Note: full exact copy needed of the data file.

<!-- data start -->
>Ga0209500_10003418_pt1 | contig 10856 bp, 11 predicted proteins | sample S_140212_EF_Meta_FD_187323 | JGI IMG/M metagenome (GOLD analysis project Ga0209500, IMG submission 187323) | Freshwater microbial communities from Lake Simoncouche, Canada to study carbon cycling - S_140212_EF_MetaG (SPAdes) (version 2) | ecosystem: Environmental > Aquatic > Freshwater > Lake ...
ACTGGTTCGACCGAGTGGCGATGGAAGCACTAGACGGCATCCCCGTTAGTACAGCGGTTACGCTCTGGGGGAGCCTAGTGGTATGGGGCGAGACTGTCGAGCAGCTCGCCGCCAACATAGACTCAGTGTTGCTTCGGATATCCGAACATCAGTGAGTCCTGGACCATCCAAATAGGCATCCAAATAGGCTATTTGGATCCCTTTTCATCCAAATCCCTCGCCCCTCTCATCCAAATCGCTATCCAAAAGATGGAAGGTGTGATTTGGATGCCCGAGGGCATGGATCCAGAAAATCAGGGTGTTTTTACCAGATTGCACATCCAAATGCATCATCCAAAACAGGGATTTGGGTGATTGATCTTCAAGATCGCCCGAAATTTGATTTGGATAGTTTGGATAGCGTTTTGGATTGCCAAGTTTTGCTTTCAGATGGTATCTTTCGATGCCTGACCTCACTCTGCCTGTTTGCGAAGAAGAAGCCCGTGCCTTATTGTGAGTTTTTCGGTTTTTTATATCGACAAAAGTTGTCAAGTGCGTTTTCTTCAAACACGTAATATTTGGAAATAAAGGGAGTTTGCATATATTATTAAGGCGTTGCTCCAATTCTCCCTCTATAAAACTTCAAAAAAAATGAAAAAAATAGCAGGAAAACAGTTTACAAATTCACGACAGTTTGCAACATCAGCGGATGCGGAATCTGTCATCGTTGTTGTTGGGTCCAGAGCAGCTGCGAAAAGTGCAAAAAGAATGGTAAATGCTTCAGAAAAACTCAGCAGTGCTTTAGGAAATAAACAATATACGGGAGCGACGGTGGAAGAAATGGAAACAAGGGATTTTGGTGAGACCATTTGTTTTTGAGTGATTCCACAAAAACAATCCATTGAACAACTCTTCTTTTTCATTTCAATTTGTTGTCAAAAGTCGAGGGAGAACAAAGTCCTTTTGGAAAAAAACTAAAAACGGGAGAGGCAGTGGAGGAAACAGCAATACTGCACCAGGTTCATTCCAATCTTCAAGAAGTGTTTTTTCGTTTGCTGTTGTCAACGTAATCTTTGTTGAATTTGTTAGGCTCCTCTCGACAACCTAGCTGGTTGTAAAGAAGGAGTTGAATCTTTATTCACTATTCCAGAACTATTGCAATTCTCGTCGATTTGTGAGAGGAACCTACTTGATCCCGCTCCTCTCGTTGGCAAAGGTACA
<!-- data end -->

>Ga0209500_10003418_pt1 | contig 10856 bp, 11 predicted proteins | sample S_140212_EF_Meta_FD_187323 | JGI IMG/M metagenome (GOLD analysis project Ga0209500, IMG submission 187323) | Freshwater microbial communities from Lake Simoncouche, Canada to study carbon cycling - S_140212_EF_MetaG (SPAdes) (version 2) | ecosystem: Environmental > Aquatic > Freshwater > Lake ...
ACTGGTTCGACCGAGTGGCGATGGAAGCACTAGACGGCATCCCCGTTAGTACAGCGGTTACGCTCTGGGGGAGCCTAGTGGTATGGGGCGAGACTGTCGAGCAGCTCGCCGCCAACATAGACTCAGTGTTGCTTCGGATATCCGAACATCAGTGAGTCCTGGACCATCCAAATAGGCATCCAAATAGGCTATTTGGATCCCTTTTCATCCAAATCCCTCGCCCCTCTCATCCAAATCGCTATCCAAAAGATGGAAGGTGTGATTTGGATGCCCGAGGGCATGGATCCAGAAAATCAGGGTGTTTTTACCAGATTGCACATCCAAATGCATCATCCAAAACAGGGATTTGGGTGATTGATCTTCAAGATCGCCCGAAATTTGATTTGGATAGTTTGGATAGCGTTTTGGATTGCCAAGTTTTGCTTTCAGATGGTATCTTTCGATGCCTGACCTCACTCTGCCTGTTTGCGAAGAAGAAGCCCGTGCCTTATTGTGAGTTTTTCGGTTTTTTATATCGACAAAAGTTGTCAAGTGCGTTTTCTTCAAACACGTAATATTTGGAAATAAAGGGAGTTTGCATATATTATTAAGGCGTTGCTCCAATTCTCCCTCTATAAAACTTCAAAAAAAATGAAAAAAATAGCAGGAAAACAGTTTACAAATTCACGACAGTTTGCAACATCAGCGGATGCGGAATCTGTCATCGTTGTTGTTGGGTCCAGAGCAGCTGCGAAAAGTGCAAAAAGAATGGTAAATGCTTCAGAAAAACTCAGCAGTGCTTTAGGAAATAAACAATATACGGGAGCGACGGTGGAAGAAATGGAAACAAGGGATTTTGGTGAGACCATTTGTTTTTGAGTGATTCCACAAAAACAATCCATTGAACAACTCTTCTTTTTCATTTCAATTTGTTGTCAAAAGTCGAGGGAGAACAAAGTCCTTTTGGAAAAAAACTAAAAACGGGAGAGGCAGTGGAGGAAACAGCAATACTGCACCAGGTTCATTCCAATCTTCAAGAAGTGTTTTTTCGTTTGCTGTTGTCAACGTAATCTTTGTTGAATTTGTTAGGCTCCTCTCGACAACCTAGCTGGTTGTAAAGAAGGAGTTGAATCTTTATTCACTATTCCAGAACTATTGCAATTCTCGTCGATTTGTGAGAGGAACCTACTTGATCCCGCTCCTCTCGTTGGCAAAGGTACA